They operate in the shadows, hidden in research and development laboratories, but the Old Crows are at the forefront of electronic warfare (EW) and other operations in the electromagnetic spectrum.
The Aardvark Roost, the South African Chapter of the Association of Old Crows (AOC), is an organisation for individuals who have a common interest in electronic warfare and activities such as cyber electromagnetic activities, electromagnetic spectrum management operations, information operations and other information related capabilities.
The names of the organisations may sound peculiar, but their members are technically talented and the results of their endeavours are a vital component of modern warfare.
They held their 17th Little Crow Conference in Simon’s Town on 23 May. Held at the Institute for Maritime Technology (IMT), the importance of the event was highlighted by Ryno van Staaden, Chairman of the Aardvark Roost, who noted that this year’s event had the highest attendance of all mini-conferences held to date.
AOC Aardvark Roost members who attended the conference represented industry, the South African National Defence Force, research and educational institutions. The opportunity to network was not lost on the attendees.
Prof Michael Inggs of UCT spoke of the coming threat of sensor networks. Sensors are any device that gather environmental information, with radar, lidar and optical sensors being particularly important. A sensor network is geographically dispersed, but coordinated sensors with various constructs of data fusion. The importance of position, navigation and timing, together with matters related thereto, was stressed. Various options to counter and defend against a hostile sensor network was also discussed. In conclusion, Inggs observed that sensor networks were a threat to homeland security and were difficult to jam.
The Prediction of Radar NCTR (Non-Cooperative Target Recognition) performance using Mutual Information was the title of the presentation by Dr Jacques Cilliers of the Council for Scientific and Industrial Research (CSIR). Non-Cooperative Target Recognition is the ability to automatically and reliably distinguish between different radar targets. In a highly technical discussion, Cilliers discussed the need to design hardware in order to gain a certain degree of performance from the radar, with the standard approach having flaws, particularly with the Signal-to-Noise Ratio (SNR). With reference to the target and Electromagnetic Wave performance, Cilliers explained of the need to ‘design’ a completely new NCTR recognition function as introducing noise can affect the classification of a target. Information is not created by the radar transmitter, but by the interaction of the electromagnetic wave with the target. A method has been developed to apply mutual information to predict NCTR performance. This brings new insight to allow system level decisions, especially during the design phase of a radar.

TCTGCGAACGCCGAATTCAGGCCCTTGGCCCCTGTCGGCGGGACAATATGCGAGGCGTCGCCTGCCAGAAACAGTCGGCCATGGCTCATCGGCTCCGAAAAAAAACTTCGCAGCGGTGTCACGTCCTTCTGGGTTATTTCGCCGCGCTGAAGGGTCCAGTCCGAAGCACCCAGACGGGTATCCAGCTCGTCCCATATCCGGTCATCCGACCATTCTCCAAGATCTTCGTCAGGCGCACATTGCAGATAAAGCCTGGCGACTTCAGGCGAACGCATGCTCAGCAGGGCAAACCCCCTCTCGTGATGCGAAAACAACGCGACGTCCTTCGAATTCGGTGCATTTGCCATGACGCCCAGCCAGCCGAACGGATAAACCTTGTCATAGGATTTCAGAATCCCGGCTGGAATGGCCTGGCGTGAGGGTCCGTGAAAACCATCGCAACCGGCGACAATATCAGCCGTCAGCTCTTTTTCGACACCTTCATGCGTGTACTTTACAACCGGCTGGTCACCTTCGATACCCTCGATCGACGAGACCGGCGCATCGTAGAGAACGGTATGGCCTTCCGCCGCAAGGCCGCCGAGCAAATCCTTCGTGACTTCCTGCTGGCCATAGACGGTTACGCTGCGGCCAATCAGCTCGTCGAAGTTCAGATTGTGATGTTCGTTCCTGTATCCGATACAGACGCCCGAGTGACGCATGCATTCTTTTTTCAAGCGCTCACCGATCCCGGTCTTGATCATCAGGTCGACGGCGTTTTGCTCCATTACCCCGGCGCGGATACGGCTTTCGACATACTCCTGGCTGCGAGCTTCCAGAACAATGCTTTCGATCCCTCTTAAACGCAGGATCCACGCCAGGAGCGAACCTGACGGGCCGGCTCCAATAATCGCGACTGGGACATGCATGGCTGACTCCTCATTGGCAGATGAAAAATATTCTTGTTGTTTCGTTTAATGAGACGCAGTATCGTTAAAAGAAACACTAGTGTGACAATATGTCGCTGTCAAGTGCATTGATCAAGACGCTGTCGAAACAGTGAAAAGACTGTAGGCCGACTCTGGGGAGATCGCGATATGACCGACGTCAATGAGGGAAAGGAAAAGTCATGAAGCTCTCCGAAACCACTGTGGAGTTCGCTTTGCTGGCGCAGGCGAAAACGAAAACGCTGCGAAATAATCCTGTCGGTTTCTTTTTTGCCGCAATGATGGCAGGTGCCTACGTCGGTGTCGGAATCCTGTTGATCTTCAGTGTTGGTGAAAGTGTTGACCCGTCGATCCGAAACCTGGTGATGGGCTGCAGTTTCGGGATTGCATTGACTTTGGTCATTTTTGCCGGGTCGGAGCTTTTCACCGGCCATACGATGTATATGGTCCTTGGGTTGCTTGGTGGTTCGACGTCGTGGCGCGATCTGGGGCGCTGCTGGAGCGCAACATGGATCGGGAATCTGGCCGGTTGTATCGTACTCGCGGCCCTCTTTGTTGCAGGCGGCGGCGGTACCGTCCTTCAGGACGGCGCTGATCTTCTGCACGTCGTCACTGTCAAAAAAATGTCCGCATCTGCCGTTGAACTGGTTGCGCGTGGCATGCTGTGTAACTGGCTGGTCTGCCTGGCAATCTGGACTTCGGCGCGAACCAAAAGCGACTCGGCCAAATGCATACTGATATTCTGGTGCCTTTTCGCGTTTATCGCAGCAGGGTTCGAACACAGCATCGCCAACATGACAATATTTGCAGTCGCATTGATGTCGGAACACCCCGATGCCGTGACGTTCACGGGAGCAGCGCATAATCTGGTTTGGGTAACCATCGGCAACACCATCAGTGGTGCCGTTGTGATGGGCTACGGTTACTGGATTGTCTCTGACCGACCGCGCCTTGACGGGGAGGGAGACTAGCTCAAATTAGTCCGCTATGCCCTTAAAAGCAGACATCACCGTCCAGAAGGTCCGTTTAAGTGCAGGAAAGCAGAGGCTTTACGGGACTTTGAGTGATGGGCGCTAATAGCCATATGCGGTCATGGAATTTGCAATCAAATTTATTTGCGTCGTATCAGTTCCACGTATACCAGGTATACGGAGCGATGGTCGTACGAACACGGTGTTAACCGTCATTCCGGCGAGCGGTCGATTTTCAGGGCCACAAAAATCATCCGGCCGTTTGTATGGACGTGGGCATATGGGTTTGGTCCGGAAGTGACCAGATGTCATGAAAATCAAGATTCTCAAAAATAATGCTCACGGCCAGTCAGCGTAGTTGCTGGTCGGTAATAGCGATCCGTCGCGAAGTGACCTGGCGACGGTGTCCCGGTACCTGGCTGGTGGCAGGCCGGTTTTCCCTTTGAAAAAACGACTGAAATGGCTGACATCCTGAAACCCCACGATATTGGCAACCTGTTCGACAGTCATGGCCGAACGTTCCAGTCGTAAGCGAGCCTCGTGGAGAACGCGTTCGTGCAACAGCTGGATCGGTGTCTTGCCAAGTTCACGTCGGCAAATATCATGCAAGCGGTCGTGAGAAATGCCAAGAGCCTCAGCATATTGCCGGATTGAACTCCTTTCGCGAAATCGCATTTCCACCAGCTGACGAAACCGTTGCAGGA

Lance Clayton of the IMT attended the European Microwave Week held in Madrid in September 2018. His presentation on advances in microwave technology and its application in the EW industry, provided feedback on the Microwave Conference, Microwave Integrated Circuits Conference and the Radar Conference that ran concurrently as well as the various workshops he attended. The balance of Claytons’ presentation provided background on general RF (Radio Frequency) and microwave components and technologies used in electronic warfare. These started with technologies for Electronic Support Measures (ESM) and receiver systems and carried on with transmitter components for use in ECM (Electronic Counter Measures) and simulator systems. New trends in EW hardware technology was also discussed, with Monolithic Microwave Integrated Circuits (MMIC) getting cheaper and more integrated transmitter/receiver devices becoming available. Whilst large developments were taking place in solid state microwave power amplifier technology, Traveling Wave Tubes are still a major player.
Integrated Solutions for Spectrum Management and Monitoring was the topic of Henco Visser of GEW Technologies. The efficient and economical management and monitoring of the radio frequency spectrum requires a combination of advanced RF receiver and direction finder networks, coupled with sophisticated measurement techniques and innovative software systems. Spectrum monitoring and management principles are important in the EW environment. Visser also demonstrated spectrum management software developed by GEW Technologies.
5G is the fifth generation of mobile network technology, offering very high bandwidth and data transfer rates. Pieter Warrington of Saab Grintek Defence spoke on the topic of 5G: EW Challenge or Technology Driver? 5G and its importance and place in the limited electromagnetic spectrum was explained, as was its possible interference on EW due to a shared electromagnetic spectrum. It is a “messy” frequency to home in on in the EW environment, he said. The effects of 5G on traditional radar surveillance systems was discussed, as was techniques to overcome the 5G problem. To deal with the highly advanced 5G spectrum, a highly capable and advanced system is required, featuring improved processing with wider instantaneous bandwidths. 5G can even be used to advance passive radar (where the sensor and transmitter do not cooperate), leading to cooperative passive radar.
The Aardvark Roost, the only AOC chapter on the African continent, is hosting a three day international Electronic Warfare conference at the CSIR International Convention Centre from 4 to 6 November 2019 with a supporting exhibition of South African and international EW companies.